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Ecommerce Accelerator vs. Agency: What Makes Them Different?

Ecommerce accelerators are taking the industry by storm, and catapulting brands to new successes. But, since an ecommerce accelerator is a third party relationship, isn’t an ecommerce accelerator actually just another agency on a brand's roster?  

While the two sound similar, ecommerce agencies focus more heavily on providing services and deliverables within a specific scope of work and time period in exchange for payment, while ecommerce accelerators lean into full-fledged partnership, helping grow brands in exchange for a share of profits.

As an ecommerce accelerator, Pattern partners with brands to provide the technology, expertise, and resources brands need to grow revenue and profits across marketplaces around the world. And, unlike other accelerators or agencies, Pattern invests even deeper in each opportunity by taking stock in a brand’s inventory.

Ecommerce Agency vs. Ecommerce Accelerator

Agencies Provide Deliverables

Ecommerce agencies work for your brand to provide a variety of services.  From marketplace SEO to product photography, agencies are contracted to provide a set period of support and/or a number of specialised deliverables.  By taking things like content creation, listing optimisation, and reporting analysis off your plate, agencies allow your brand to focus on other important aspects of your ecommerce business.

However, agencies have their downsides. A scope of work usually includes a flat agency fee, or retainer, aka the benefit of working with them, as well as variable costs.  Plus, the “unexpected costs” like creative shoots, overages, and rush fees.  Because agencies are often paid for work completed and not results achieved (for instance, media agencies are typically paid on a percentage of total ad spend) your goals aren’t always aligned.

Hiring a handful of different, specialised agencies only makes aligning a brand’s marketplace goals even harder since each agency is working with its own data and providing siloed reporting.  Having a bloated agency roster typically means that the tech stacks do not integrate or even talk to one another. By working with one team for advertising, another for graphic design, yet another for customer service, and the list goes on, your ecommerce team is left piecing together the different results to identify new opportunities and create one holistic strategy.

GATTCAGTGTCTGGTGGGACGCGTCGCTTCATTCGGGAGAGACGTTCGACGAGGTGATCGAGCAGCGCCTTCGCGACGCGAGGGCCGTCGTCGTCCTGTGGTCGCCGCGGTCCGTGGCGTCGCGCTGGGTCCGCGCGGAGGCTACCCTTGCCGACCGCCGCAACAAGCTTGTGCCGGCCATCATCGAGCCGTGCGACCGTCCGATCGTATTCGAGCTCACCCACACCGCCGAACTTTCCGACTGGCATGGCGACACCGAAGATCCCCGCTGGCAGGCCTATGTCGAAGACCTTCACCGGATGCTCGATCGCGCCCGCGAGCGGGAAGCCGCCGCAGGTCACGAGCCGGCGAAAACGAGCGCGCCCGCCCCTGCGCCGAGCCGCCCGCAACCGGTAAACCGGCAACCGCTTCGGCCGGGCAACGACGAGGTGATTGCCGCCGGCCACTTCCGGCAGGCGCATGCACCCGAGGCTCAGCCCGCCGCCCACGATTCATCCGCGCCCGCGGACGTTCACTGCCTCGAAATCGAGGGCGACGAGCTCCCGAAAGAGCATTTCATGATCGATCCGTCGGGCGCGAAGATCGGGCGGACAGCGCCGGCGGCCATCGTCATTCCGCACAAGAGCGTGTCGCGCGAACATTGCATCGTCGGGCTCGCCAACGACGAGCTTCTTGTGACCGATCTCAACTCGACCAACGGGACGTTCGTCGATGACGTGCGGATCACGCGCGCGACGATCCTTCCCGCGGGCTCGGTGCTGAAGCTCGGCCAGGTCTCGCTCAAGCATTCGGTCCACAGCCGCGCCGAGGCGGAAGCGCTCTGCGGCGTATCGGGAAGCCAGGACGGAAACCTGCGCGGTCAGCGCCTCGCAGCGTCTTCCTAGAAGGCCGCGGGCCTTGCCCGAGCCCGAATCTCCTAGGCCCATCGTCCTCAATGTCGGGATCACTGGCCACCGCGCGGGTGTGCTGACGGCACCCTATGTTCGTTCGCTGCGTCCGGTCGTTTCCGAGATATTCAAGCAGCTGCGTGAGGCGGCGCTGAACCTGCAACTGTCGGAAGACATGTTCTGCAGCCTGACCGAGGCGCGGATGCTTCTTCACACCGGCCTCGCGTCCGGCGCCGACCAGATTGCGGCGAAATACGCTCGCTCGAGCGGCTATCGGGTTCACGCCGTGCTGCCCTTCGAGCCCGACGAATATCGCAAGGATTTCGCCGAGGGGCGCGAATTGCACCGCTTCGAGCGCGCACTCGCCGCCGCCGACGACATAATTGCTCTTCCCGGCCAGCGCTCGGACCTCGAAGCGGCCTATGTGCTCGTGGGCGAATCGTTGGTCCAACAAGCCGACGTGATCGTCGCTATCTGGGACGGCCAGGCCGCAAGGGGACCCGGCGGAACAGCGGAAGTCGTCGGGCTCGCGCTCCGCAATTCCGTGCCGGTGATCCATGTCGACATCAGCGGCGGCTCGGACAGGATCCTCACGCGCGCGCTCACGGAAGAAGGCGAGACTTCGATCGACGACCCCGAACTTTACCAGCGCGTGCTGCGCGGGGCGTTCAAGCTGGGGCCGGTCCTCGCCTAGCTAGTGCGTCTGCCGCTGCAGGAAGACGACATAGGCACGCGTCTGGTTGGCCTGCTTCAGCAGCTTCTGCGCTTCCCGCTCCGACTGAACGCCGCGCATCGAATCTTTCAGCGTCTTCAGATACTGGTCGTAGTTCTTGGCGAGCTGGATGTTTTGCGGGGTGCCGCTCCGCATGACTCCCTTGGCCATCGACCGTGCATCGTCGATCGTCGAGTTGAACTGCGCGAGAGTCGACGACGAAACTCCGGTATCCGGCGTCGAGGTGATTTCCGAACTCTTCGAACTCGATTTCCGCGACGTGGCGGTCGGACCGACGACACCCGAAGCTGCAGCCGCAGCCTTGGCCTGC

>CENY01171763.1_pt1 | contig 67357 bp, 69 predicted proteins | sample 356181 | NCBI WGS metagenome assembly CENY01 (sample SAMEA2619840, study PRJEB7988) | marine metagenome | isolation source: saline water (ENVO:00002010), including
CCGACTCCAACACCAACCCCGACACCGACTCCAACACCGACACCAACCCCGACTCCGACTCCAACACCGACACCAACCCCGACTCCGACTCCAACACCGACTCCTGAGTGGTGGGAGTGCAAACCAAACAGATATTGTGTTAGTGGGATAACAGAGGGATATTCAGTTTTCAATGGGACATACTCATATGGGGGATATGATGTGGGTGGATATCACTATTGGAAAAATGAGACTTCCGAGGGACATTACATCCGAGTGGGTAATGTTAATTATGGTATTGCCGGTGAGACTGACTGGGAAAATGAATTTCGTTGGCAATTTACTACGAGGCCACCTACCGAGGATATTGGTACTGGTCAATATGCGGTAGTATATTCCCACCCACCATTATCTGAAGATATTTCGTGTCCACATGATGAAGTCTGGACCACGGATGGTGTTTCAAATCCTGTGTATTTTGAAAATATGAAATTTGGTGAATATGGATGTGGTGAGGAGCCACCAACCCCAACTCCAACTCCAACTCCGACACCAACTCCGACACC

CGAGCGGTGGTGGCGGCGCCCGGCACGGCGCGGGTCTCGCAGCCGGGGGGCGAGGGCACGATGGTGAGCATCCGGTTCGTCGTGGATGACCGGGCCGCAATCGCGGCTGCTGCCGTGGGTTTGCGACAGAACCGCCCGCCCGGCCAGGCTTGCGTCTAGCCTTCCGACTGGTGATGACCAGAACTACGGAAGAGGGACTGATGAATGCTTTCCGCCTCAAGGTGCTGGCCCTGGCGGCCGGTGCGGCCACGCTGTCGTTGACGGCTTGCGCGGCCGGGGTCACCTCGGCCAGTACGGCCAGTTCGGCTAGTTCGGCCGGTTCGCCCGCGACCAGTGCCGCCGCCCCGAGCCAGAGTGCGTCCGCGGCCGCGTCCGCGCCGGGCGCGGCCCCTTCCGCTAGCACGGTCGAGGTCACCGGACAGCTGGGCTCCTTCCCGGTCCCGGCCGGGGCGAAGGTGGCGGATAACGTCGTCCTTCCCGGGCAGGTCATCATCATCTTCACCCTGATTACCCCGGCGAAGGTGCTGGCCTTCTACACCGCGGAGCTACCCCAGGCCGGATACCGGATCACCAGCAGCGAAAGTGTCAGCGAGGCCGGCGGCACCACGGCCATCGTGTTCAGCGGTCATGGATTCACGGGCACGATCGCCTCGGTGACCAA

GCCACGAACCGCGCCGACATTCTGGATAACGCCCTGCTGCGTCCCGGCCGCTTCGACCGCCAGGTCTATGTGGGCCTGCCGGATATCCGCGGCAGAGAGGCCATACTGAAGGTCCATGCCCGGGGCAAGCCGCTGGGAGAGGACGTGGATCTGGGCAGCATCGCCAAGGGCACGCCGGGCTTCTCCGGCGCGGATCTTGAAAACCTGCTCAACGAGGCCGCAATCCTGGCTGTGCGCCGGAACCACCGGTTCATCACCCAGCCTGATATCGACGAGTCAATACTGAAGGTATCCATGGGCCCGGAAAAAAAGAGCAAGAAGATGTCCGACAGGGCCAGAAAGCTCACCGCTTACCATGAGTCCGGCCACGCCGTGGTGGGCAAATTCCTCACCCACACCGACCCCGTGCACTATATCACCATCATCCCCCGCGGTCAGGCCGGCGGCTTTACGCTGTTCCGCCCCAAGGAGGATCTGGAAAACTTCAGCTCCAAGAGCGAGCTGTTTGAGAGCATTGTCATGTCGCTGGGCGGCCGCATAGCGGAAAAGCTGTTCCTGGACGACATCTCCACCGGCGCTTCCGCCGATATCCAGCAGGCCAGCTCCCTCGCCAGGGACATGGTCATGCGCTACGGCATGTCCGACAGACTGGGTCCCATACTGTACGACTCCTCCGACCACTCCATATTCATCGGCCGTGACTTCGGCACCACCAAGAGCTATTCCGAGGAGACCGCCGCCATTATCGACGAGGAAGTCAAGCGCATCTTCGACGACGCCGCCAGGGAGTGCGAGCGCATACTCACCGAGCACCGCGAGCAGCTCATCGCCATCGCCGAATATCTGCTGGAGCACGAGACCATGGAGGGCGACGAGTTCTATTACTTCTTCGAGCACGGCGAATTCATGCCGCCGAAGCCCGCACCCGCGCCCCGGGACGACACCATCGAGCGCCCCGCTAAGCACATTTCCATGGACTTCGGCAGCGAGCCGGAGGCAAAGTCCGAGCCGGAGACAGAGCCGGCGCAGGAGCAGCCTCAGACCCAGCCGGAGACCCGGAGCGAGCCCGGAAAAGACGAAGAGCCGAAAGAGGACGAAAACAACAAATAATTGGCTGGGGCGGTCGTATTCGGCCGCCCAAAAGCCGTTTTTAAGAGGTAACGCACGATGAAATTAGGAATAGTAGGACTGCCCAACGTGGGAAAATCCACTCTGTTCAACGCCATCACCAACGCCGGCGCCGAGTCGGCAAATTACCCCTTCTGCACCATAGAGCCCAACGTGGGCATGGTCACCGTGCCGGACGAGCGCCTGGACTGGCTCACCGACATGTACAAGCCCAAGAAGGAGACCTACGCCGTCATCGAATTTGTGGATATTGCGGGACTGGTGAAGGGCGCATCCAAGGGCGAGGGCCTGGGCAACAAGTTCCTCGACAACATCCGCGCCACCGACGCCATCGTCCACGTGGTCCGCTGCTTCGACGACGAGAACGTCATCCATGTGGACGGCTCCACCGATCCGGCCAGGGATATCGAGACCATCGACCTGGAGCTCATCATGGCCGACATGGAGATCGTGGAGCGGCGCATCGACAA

Ecommerce agencies help alleviate some of the stress on your team, but can create more work connecting the data to the larger business strategy, wasted time going back-and-forth on approvals and processes, and may require more investment in technology to integrate the disparate reports.

Accelerators Provide Partnership

Like an agency, an accelerator is a third party that works with your brand to provide the expertise and resources you need to optimise for marketplaces and ecommerce opportunities.   But unlike an agency, an accelerator buys your inventory and works side-by-side with you to grow your brand and is a one-stop shop for an entire marketplace solution.

Ecommerce accelerators have the same services and capabilities like listing copy, product imagery, and data and analytics that both relieve your ecommerce team and drive traffic to and conversion for a product. But accelerators have the scale to go a step further and full-service resources to provide every step along the way like customer support, inventory forecasting, warehouse storage, packaging product bundles, shipping logistics, and more.   All without surcharges, separate fees, or hidden costs.

Accelerators provide these services under one roof. No more disparate data or disconnected strategies. Ecommerce accelerators can help you optimise your marketplace offering from start to finish, and help you understand how each aspect (inventory, SEO, promotions, etc.) affect the others.

At Pattern, we accelerate your brand by buying your product inventory, helping you optimise for sales, getting orders to customers, and finding actionable insights along the way to enhance the process going forward. As an extension of your ecommerce team, we don’t succeed unless you do, helping us get aligned from day one.

Accelerators—A Long-Term Solution for Brands

While agencies may relieve some pressure and provide expert advice on one specific area of your ecommerce business, accelerators partner with your brand, taking on the workload to drive your revenue. Agencies want you to succeed, but accelerators rely on your success, instantly aligning accelerators to growing your brand.

A leading ecommerce accelerator, Pattern takes stake in your inventory and provides the resources and technology needed to accelerate ecommerce growth and drive profitable revenue on marketplaces like Amazon, Tmall, JD.com, and beyond. 

Want to streamline your agency roster? Set up a meeting now.